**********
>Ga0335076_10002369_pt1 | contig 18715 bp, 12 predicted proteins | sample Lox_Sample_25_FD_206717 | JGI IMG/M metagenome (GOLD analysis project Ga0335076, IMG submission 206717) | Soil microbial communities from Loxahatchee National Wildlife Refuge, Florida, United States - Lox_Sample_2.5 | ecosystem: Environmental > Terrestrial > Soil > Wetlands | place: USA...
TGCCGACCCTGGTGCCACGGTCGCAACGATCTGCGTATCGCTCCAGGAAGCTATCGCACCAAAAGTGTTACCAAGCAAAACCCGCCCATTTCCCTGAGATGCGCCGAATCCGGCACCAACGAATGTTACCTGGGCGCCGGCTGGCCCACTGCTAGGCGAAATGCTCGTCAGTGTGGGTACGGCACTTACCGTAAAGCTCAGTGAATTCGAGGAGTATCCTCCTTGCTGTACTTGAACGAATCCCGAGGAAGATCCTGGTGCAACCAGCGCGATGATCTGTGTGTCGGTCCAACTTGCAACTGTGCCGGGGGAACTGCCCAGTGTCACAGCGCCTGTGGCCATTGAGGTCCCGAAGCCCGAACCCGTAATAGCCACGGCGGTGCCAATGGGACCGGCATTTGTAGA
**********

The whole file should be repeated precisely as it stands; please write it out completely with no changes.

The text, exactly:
>Ga0335076_10002369_pt1 | contig 18715 bp, 12 predicted proteins | sample Lox_Sample_25_FD_206717 | JGI IMG/M metagenome (GOLD analysis project Ga0335076, IMG submission 206717) | Soil microbial communities from Loxahatchee National Wildlife Refuge, Florida, United States - Lox_Sample_2.5 | ecosystem: Environmental > Terrestrial > Soil > Wetlands | place: USA...
TGCCGACCCTGGTGCCACGGTCGCAACGATCTGCGTATCGCTCCAGGAAGCTATCGCACCAAAAGTGTTACCAAGCAAAACCCGCCCATTTCCCTGAGATGCGCCGAATCCGGCACCAACGAATGTTACCTGGGCGCCGGCTGGCCCACTGCTAGGCGAAATGCTCGTCAGTGTGGGTACGGCACTTACCGTAAAGCTCAGTGAATTCGAGGAGTATCCTCCTTGCTGTACTTGAACGAATCCCGAGGAAGATCCTGGTGCAACCAGCGCGATGATCTGTGTGTCGGTCCAACTTGCAACTGTGCCGGGGGAACTGCCCAGTGTCACAGCGCCTGTGGCCATTGAGGTCCCGAAGCCCGAACCCGTAATAGCCACGGCGGTGCCAATGGGACCGGCATTTGTAGA